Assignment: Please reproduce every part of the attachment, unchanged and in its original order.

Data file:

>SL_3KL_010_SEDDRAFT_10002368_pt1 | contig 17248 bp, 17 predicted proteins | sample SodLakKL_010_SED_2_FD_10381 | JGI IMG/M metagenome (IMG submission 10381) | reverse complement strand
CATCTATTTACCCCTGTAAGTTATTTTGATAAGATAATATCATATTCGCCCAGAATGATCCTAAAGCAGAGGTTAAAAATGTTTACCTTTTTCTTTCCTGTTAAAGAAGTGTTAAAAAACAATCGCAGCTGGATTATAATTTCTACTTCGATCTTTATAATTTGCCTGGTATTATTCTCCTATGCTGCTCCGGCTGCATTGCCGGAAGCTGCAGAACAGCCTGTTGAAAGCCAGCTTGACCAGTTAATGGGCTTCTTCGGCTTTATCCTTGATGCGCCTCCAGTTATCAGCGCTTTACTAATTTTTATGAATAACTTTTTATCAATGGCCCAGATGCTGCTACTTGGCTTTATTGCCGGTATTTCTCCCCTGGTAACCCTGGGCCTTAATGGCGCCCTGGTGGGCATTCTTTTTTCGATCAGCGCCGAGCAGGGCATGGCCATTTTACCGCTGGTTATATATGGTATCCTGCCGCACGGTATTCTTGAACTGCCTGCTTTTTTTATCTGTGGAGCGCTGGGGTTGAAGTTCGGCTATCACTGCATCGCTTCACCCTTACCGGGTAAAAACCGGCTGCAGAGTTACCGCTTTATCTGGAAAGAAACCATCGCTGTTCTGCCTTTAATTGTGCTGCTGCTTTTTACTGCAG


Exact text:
>SL_3KL_010_SEDDRAFT_10002368_pt1 | contig 17248 bp, 17 predicted proteins | sample SodLakKL_010_SED_2_FD_10381 | JGI IMG/M metagenome (IMG submission 10381) | reverse complement strand
CATCTATTTACCCCTGTAAGTTATTTTGATAAGATAATATCATATTCGCCCAGAATGATCCTAAAGCAGAGGTTAAAAATGTTTACCTTTTTCTTTCCTGTTAAAGAAGTGTTAAAAAACAATCGCAGCTGGATTATAATTTCTACTTCGATCTTTATAATTTGCCTGGTATTATTCTCCTATGCTGCTCCGGCTGCATTGCCGGAAGCTGCAGAACAGCCTGTTGAAAGCCAGCTTGACCAGTTAATGGGCTTCTTCGGCTTTATCCTTGATGCGCCTCCAGTTATCAGCGCTTTACTAATTTTTATGAATAACTTTTTATCAATGGCCCAGATGCTGCTACTTGGCTTTATTGCCGGTATTTCTCCCCTGGTAACCCTGGGCCTTAATGGCGCCCTGGTGGGCATTCTTTTTTCGATCAGCGCCGAGCAGGGCATGGCCATTTTACCGCTGGTTATATATGGTATCCTGCCGCACGGTATTCTTGAACTGCCTGCTTTTTTTATCTGTGGAGCGCTGGGGTTGAAGTTCGGCTATCACTGCATCGCTTCACCCTTACCGGGTAAAAACCGGCTGCAGAGTTACCGCTTTATCTGGAAAGAAACCATCGCTGTTCTGCCTTTAATTGTGCTGCTGCTTTTTACTGCAG